After I finished my meal I took a walk along the small harbor quay, just taking in the scenery and looking for an illustrative picture. I was vaguely aware of the three co-patrons of the restaurant had come out on the same walk, but, busy looking at framing a picture, and a passing set of Turkish Air Force planes, didn't pay them the slightest heed.

For a few more minutes I looked around the small set of hotels, trying to remember where I had stayed one night about four years before. Unsuccessfully.

Finally, I started my walk up the steep winding road to the crest of the hill just below the acropolis. From there I would . . . . well, either hope that there would be a mini-bus yet to get back to Ayvacık, or, in the fast closing late afternoon, traffic enough by which I might hitchhike. I approached some cars parked along side the road just at the entrance to the tiny harborside business area. The three aforementioned people were just entering their car. For some reason I can't explain (even to myself) I chose not to try and elicit a ride from them. I passed them by, wordlessly, not even making eye contact.

I was hardly a dozen paces beyond them when the car slowly pulled up alongside, and the driver asked me in English, "Where are you going?" Well, since I was actually going to the small, obscure village of Tevfikiye I may have said Troy, Truva, or Canakkale. Whatever, I was motioned into the back seat.

It was a mother and father and their son, he in the back seat. He was serving his military duty in Canakkale, and his parents had come from Istanbul to spend a half day with him on a drive to Assos. He spoke more English than his father. I asked him how it was that he had a relatively cushy assignment to Canakkale. It is a more or less usual policy of the Turkish military to send lads from one region of Turkey to the opposite ends of the country for their period of service. It is a way of homogenizing the country, I guess. This fellow speculated that he served in Canakkale, at the Maritime Museum because he spoke German and English.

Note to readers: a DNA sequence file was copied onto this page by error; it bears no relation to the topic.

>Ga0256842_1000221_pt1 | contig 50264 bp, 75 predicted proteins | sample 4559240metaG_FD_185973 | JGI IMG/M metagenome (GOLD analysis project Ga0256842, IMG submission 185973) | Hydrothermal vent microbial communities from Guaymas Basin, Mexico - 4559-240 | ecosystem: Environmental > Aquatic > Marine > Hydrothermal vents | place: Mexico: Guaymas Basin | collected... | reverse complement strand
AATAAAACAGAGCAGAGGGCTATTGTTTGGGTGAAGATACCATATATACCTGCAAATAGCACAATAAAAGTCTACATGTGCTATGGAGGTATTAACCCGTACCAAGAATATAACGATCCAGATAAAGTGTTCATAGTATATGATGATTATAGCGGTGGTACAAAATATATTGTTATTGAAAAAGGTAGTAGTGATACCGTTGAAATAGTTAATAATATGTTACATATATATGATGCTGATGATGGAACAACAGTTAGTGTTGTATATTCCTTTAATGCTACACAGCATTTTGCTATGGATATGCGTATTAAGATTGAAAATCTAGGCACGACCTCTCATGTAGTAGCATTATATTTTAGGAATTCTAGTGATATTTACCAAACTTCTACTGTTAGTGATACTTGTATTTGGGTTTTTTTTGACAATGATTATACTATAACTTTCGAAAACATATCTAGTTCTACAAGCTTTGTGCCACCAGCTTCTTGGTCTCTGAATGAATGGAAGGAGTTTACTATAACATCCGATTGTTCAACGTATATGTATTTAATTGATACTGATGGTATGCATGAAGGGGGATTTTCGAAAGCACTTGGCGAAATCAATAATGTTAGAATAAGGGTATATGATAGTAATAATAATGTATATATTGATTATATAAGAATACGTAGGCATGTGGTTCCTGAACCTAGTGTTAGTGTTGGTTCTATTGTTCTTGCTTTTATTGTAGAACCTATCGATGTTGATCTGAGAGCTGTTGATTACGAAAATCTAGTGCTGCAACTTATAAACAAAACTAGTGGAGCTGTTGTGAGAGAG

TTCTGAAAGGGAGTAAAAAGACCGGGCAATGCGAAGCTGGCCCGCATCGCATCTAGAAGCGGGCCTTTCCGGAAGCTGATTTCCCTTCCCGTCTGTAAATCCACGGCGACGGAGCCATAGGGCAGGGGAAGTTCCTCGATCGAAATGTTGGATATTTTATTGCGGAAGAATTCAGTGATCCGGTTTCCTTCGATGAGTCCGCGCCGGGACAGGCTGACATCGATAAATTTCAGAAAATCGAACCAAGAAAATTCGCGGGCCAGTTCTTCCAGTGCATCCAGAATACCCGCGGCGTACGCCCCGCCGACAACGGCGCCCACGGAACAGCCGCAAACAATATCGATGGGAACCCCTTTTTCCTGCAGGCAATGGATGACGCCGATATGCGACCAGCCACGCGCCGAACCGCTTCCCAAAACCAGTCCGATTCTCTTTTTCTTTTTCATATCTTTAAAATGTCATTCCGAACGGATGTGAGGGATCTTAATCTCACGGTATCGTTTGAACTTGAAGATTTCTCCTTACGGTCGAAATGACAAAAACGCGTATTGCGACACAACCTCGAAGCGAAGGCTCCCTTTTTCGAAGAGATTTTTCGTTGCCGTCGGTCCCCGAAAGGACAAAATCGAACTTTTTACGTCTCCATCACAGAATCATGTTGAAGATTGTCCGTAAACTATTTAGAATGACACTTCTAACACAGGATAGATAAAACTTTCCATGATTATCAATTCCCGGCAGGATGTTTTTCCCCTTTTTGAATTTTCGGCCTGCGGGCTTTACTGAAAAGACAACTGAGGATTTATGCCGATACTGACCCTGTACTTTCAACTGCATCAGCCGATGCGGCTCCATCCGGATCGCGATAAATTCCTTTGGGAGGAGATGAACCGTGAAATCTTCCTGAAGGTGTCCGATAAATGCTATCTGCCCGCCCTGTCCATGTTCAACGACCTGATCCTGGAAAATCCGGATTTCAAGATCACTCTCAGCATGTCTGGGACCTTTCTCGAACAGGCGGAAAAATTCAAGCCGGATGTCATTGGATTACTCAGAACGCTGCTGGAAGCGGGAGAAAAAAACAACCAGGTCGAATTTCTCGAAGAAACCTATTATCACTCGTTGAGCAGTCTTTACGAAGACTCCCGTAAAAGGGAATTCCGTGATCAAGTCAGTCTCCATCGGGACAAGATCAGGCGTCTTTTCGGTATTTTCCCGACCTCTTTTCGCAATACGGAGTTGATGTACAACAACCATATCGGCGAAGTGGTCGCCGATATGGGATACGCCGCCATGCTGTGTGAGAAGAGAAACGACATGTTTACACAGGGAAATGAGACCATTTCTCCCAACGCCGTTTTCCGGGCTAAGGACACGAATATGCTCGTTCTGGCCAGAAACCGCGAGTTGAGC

As we drove northward, past Ayvacık, in the quickly fading twilight, I realized I had overstayed my time in Assos. I had paid scant attention to the lateness of the afternoon. I had made no inquiries about timing of returning mini-buses to Ayvacık, which is on a main line. Oh, I suppose I could have gotten back to Tevfikiye that night. Maybe.

But, the way it worked out, I had a very comfortable sedan ride all the way back north to the 5 km spur road to Tevfikiye. I walked the distance in 40 minutes beneath a veiled 1/3 lit moon face. There was enough light to cast a slight shadow. Though a light breeze blew, it was yet warm enough to walk in shirtsleeves.